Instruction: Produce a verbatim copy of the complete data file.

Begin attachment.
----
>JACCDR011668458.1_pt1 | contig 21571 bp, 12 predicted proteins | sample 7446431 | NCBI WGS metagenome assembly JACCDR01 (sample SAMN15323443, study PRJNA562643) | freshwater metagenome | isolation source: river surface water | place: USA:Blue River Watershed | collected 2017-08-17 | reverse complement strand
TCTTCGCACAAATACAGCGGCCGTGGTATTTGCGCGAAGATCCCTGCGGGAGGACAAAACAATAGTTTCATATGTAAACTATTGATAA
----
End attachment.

>JACCDR011668458.1_pt1 | contig 21571 bp, 12 predicted proteins | sample 7446431 | NCBI WGS metagenome assembly JACCDR01 (sample SAMN15323443, study PRJNA562643) | freshwater metagenome | isolation source: river surface water | place: USA:Blue River Watershed | collected 2017-08-17 | reverse complement strand
TCTTCGCACAAATACAGCGGCCGTGGTATTTGCGCGAAGATCCCTGCGGGAGGACAAAACAATAGTTTCATATGTAAACTATTGATAA